ReadNIPS Name Change by Terrence Sejnowski, Marian Stewart Bartlett, Michael Mozer, Corinna Cortes, Isabelle Guyon, Neil D. Lawrence, Daniel D. Lee, Ulrike von Luxburg, Masashi Sugiyama, Max Welling(nips.cc)
As many of you know, there has been an ongoing discussion concerning the name of the Neural Information Processing Systems conference. The current acronym NIPS has unintended connotations that some members of the community find offensive.
Following several well-publicized incidents of insensitivity at past conferences, and our acknowledgement of other less-publicized incidents, we conducted community polls requesting alternative names, rating the existing and alternative names, and soliciting additional comments.
After extensive discussions, the NIPS Board has decided not to change the name of the conference for now. The poll itself did not yield a clear consensus on a name change or a well-regarded alternative name.
Machine Learning (ML) is one of the most exciting and dynamic areas of modern research and application. The purpose of this review is to provide an introduction to the core concepts and tools of machine learning in a manner easily understood and intuitive to physicists. The review begins by covering fundamental concepts in ML and modern statistics such as the bias-variance tradeoff, overfitting, regularization, and generalization before moving on to more advanced topics in both supervised and unsupervised learning. Topics covered in the review include ensemble models, deep learning and neural networks, clustering and data visualization, energy-based models (including MaxEnt models and Restricted Boltzmann Machines), and variational methods. Throughout, we emphasize the many natural connections between ML and statistical physics. A notable aspect of the review is the use of Python notebooks to introduce modern ML/statistical packages to readers using physics-inspired datasets (the Ising Model and Monte-Carlo simulations of supersymmetric decays of proton-proton collisions). We conclude with an extended outlook discussing possible uses of machine learning for furthering our understanding of the physical world as well as open problems in ML where physicists maybe able to contribute. (Notebooks are available at this https URL )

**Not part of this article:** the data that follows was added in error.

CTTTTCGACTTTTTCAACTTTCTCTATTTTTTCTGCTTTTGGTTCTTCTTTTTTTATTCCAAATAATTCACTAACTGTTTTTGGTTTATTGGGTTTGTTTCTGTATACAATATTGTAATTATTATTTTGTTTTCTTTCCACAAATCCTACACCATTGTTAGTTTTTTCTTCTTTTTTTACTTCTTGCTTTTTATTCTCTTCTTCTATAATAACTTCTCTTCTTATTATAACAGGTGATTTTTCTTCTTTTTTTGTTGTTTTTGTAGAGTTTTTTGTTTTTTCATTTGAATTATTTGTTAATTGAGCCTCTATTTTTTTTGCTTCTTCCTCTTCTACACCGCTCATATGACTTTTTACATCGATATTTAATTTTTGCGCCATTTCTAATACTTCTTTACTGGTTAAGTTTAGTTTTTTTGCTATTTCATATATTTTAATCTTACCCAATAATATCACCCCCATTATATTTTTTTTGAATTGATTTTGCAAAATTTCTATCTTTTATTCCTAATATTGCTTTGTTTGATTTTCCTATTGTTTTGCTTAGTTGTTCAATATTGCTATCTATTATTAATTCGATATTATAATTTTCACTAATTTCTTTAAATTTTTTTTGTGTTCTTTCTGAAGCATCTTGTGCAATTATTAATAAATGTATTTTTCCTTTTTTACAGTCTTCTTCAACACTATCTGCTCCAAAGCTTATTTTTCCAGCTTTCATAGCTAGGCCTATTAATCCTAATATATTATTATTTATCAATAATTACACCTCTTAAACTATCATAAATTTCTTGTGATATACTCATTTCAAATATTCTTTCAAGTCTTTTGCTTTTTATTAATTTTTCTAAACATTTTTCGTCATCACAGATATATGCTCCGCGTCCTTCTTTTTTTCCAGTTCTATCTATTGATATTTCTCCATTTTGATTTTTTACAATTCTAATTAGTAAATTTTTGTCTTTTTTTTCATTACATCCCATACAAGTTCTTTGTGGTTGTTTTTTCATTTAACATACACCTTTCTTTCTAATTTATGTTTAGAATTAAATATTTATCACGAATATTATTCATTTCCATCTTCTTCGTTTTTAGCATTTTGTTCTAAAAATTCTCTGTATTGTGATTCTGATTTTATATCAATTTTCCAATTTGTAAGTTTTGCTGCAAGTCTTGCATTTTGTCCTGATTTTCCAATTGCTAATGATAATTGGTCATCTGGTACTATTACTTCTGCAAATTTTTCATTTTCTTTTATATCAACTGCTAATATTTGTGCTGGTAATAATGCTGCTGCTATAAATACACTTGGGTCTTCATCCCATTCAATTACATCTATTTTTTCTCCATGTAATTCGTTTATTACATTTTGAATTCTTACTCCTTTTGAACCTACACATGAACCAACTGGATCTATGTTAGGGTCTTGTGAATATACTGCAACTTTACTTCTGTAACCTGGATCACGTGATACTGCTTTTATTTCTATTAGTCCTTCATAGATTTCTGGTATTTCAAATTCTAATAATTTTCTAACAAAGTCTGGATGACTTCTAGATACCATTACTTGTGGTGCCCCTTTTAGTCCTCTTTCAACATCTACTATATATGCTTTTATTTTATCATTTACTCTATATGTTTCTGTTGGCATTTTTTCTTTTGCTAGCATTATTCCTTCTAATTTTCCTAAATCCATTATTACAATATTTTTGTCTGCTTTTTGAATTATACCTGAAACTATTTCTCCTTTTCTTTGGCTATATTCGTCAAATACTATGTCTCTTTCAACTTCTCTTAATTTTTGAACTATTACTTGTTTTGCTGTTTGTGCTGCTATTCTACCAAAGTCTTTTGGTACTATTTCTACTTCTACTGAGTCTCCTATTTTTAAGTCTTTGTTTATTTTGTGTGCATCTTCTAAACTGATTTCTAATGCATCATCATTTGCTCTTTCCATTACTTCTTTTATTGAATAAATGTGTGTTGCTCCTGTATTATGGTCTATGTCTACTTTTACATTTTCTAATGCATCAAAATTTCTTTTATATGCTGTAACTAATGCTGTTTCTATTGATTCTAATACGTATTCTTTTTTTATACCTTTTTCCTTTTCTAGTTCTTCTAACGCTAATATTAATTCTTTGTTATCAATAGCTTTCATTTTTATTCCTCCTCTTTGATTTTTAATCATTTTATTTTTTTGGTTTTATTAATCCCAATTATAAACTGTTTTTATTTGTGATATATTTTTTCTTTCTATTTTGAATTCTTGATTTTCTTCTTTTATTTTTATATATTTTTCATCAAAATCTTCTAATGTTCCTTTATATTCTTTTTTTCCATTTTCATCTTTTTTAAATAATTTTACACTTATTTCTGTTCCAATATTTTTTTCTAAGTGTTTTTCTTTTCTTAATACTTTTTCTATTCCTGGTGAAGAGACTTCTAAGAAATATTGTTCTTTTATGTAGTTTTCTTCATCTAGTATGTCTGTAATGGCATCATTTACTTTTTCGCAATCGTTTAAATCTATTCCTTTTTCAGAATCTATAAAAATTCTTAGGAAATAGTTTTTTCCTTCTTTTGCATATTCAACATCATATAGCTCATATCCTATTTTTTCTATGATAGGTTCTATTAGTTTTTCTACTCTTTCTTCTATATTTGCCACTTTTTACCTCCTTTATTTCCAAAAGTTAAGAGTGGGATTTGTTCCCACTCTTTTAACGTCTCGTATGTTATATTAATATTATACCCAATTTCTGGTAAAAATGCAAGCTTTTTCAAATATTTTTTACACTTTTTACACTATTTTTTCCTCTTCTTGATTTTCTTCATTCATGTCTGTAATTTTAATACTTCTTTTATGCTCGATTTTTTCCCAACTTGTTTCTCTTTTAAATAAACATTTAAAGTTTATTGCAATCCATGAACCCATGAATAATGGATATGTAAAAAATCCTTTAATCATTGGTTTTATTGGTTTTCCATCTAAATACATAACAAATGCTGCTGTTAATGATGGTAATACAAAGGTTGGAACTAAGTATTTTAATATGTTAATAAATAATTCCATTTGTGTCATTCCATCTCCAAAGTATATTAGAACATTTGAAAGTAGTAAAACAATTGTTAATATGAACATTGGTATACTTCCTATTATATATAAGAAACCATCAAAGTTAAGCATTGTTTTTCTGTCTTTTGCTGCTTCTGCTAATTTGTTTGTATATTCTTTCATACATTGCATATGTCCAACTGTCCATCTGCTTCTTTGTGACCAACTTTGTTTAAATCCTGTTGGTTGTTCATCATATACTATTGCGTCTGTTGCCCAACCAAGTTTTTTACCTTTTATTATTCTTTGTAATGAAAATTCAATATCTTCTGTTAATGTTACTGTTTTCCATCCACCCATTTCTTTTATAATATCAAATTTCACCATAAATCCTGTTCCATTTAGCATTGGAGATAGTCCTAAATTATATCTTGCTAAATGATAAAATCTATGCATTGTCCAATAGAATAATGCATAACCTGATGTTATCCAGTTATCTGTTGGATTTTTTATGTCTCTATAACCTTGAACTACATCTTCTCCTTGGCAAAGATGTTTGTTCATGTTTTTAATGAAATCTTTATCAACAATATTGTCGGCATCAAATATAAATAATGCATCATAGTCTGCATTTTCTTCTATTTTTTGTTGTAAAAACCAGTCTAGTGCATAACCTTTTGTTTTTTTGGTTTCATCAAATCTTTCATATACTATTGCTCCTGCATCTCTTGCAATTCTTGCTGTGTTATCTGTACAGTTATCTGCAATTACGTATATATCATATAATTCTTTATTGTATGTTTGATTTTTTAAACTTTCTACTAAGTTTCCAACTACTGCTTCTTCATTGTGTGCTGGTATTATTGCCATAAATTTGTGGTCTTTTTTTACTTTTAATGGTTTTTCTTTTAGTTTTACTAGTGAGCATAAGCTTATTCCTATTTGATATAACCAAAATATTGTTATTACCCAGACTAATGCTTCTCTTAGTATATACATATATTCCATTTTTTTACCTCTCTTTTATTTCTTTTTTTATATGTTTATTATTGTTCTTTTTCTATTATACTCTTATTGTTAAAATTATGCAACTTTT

Perhaps you've heard about IBM's giant Watson computer, which dispenses ingredient advice and novel recipes. Jaan Altosaar, a PhD candidate at Princeton University, is working on a recipe recommendation engine that anyone can use.<br><br>